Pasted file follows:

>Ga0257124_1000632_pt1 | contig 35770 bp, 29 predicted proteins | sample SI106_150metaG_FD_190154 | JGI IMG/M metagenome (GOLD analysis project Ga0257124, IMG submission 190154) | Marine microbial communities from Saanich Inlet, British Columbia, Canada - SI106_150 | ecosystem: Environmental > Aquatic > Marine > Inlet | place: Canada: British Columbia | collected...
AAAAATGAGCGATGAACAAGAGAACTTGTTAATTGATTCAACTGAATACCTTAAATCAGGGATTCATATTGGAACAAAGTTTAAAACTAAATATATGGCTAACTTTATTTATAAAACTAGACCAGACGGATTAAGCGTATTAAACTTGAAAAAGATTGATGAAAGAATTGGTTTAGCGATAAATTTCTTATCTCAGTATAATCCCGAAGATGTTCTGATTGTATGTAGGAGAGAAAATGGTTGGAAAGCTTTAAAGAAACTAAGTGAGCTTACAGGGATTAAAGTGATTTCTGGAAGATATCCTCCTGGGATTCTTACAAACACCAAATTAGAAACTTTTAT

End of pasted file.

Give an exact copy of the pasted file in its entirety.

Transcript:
>Ga0257124_1000632_pt1 | contig 35770 bp, 29 predicted proteins | sample SI106_150metaG_FD_190154 | JGI IMG/M metagenome (GOLD analysis project Ga0257124, IMG submission 190154) | Marine microbial communities from Saanich Inlet, British Columbia, Canada - SI106_150 | ecosystem: Environmental > Aquatic > Marine > Inlet | place: Canada: British Columbia | collected...
AAAAATGAGCGATGAACAAGAGAACTTGTTAATTGATTCAACTGAATACCTTAAATCAGGGATTCATATTGGAACAAAGTTTAAAACTAAATATATGGCTAACTTTATTTATAAAACTAGACCAGACGGATTAAGCGTATTAAACTTGAAAAAGATTGATGAAAGAATTGGTTTAGCGATAAATTTCTTATCTCAGTATAATCCCGAAGATGTTCTGATTGTATGTAGGAGAGAAAATGGTTGGAAAGCTTTAAAGAAACTAAGTGAGCTTACAGGGATTAAAGTGATTTCTGGAAGATATCCTCCTGGGATTCTTACAAACACCAAATTAGAAACTTTTAT